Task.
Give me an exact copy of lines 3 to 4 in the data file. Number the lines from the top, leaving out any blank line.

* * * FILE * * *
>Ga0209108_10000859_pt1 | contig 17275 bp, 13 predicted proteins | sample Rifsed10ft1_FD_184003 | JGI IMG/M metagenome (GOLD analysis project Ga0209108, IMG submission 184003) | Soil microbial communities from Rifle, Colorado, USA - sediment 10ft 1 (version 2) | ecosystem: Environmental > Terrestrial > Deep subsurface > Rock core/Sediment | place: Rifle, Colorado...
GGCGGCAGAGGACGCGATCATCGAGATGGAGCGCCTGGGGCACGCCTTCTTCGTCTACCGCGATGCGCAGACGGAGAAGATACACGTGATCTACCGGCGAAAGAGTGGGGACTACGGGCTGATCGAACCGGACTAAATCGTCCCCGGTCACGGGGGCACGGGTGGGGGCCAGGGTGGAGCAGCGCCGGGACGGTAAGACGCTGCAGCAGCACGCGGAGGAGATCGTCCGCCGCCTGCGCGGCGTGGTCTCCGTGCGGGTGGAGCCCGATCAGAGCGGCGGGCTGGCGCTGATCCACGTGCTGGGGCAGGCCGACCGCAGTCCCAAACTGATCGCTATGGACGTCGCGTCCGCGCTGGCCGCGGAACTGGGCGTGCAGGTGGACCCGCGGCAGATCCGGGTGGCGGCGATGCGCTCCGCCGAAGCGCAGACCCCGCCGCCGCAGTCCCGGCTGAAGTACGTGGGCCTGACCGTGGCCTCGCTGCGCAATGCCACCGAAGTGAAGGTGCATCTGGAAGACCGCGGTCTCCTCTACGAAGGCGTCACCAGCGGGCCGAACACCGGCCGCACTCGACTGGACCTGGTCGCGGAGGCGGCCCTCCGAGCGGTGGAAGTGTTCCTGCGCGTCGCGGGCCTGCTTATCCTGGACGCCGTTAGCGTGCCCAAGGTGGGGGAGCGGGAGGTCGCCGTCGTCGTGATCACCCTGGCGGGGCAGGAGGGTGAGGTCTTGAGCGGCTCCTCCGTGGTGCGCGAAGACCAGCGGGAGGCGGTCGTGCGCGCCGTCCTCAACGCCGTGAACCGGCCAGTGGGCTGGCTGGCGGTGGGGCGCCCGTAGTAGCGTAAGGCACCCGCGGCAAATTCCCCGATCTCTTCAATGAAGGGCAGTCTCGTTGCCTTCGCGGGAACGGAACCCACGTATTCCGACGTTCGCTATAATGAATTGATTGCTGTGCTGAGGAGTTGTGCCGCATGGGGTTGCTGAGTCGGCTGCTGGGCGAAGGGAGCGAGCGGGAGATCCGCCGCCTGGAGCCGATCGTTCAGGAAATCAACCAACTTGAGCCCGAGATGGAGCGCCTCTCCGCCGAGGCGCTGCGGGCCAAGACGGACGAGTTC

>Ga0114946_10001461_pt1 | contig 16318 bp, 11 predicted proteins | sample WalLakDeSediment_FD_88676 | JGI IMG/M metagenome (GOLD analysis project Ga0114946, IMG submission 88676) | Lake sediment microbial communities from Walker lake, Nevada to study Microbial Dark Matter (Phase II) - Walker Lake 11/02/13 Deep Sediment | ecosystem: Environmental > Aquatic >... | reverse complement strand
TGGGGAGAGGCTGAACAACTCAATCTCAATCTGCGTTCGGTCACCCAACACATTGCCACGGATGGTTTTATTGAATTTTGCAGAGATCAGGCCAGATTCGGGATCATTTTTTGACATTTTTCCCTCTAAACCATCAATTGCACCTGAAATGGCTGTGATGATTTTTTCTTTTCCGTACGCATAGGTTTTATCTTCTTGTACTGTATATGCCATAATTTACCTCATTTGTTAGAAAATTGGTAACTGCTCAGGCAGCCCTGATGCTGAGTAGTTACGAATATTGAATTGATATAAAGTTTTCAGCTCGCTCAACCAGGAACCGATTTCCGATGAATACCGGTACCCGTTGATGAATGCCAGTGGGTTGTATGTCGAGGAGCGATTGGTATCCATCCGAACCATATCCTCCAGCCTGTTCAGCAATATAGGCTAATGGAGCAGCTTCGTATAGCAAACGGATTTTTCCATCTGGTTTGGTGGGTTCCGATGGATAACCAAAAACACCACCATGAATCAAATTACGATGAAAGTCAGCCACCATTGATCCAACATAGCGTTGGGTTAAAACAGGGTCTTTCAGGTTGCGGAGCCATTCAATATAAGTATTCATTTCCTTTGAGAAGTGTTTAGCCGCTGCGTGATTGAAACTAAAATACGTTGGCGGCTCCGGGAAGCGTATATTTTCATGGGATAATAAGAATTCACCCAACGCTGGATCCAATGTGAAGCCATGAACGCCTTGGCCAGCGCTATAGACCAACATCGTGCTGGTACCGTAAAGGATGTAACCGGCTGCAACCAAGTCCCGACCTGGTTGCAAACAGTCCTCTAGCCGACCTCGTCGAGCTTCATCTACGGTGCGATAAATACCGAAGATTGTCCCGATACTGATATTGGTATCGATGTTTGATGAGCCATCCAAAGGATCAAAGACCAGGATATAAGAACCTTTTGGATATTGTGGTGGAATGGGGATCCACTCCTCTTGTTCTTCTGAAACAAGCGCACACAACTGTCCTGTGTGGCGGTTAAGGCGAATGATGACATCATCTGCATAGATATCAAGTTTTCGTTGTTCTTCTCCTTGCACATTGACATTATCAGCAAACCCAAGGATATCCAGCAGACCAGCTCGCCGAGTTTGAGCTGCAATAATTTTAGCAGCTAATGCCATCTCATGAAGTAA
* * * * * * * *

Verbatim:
>Ga0114946_10001461_pt1 | contig 16318 bp, 11 predicted proteins | sample WalLakDeSediment_FD_88676 | JGI IMG/M metagenome (GOLD analysis project Ga0114946, IMG submission 88676) | Lake sediment microbial communities from Walker lake, Nevada to study Microbial Dark Matter (Phase II) - Walker Lake 11/02/13 Deep Sediment | ecosystem: Environmental > Aquatic >... | reverse complement strand
TGGGGAGAGGCTGAACAACTCAATCTCAATCTGCGTTCGGTCACCCAACACATTGCCACGGATGGTTTTATTGAATTTTGCAGAGATCAGGCCAGATTCGGGATCATTTTTTGACATTTTTCCCTCTAAACCATCAATTGCACCTGAAATGGCTGTGATGATTTTTTCTTTTCCGTACGCATAGGTTTTATCTTCTTGTACTGTATATGCCATAATTTACCTCATTTGTTAGAAAATTGGTAACTGCTCAGGCAGCCCTGATGCTGAGTAGTTACGAATATTGAATTGATATAAAGTTTTCAGCTCGCTCAACCAGGAACCGATTTCCGATGAATACCGGTACCCGTTGATGAATGCCAGTGGGTTGTATGTCGAGGAGCGATTGGTATCCATCCGAACCATATCCTCCAGCCTGTTCAGCAATATAGGCTAATGGAGCAGCTTCGTATAGCAAACGGATTTTTCCATCTGGTTTGGTGGGTTCCGATGGATAACCAAAAACACCACCATGAATCAAATTACGATGAAAGTCAGCCACCATTGATCCAACATAGCGTTGGGTTAAAACAGGGTCTTTCAGGTTGCGGAGCCATTCAATATAAGTATTCATTTCCTTTGAGAAGTGTTTAGCCGCTGCGTGATTGAAACTAAAATACGTTGGCGGCTCCGGGAAGCGTATATTTTCATGGGATAATAAGAATTCACCCAACGCTGGATCCAATGTGAAGCCATGAACGCCTTGGCCAGCGCTATAGACCAACATCGTGCTGGTACCGTAAAGGATGTAACCGGCTGCAACCAAGTCCCGACCTGGTTGCAAACAGTCCTCTAGCCGACCTCGTCGAGCTTCATCTACGGTGCGATAAATACCGAAGATTGTCCCGATACTGATATTGGTATCGATGTTTGATGAGCCATCCAAAGGATCAAAGACCAGGATATAAGAACCTTTTGGATATTGTGGTGGAATGGGGATCCACTCCTCTTGTTCTTCTGAAACAAGCGCACACAACTGTCCTGTGTGGCGGTTAAGGCGAATGATGACATCATCTGCATAGATATCAAGTTTTCGTTGTTCTTCTCCTTGCACATTGACATTATCAGCAAACCCAAGGATATCCAGCAGACCAGCTCGCCGAGTTTGAGCTGCAATAATTTTAGCAGCTAATGCCATCTCATGAAGTAA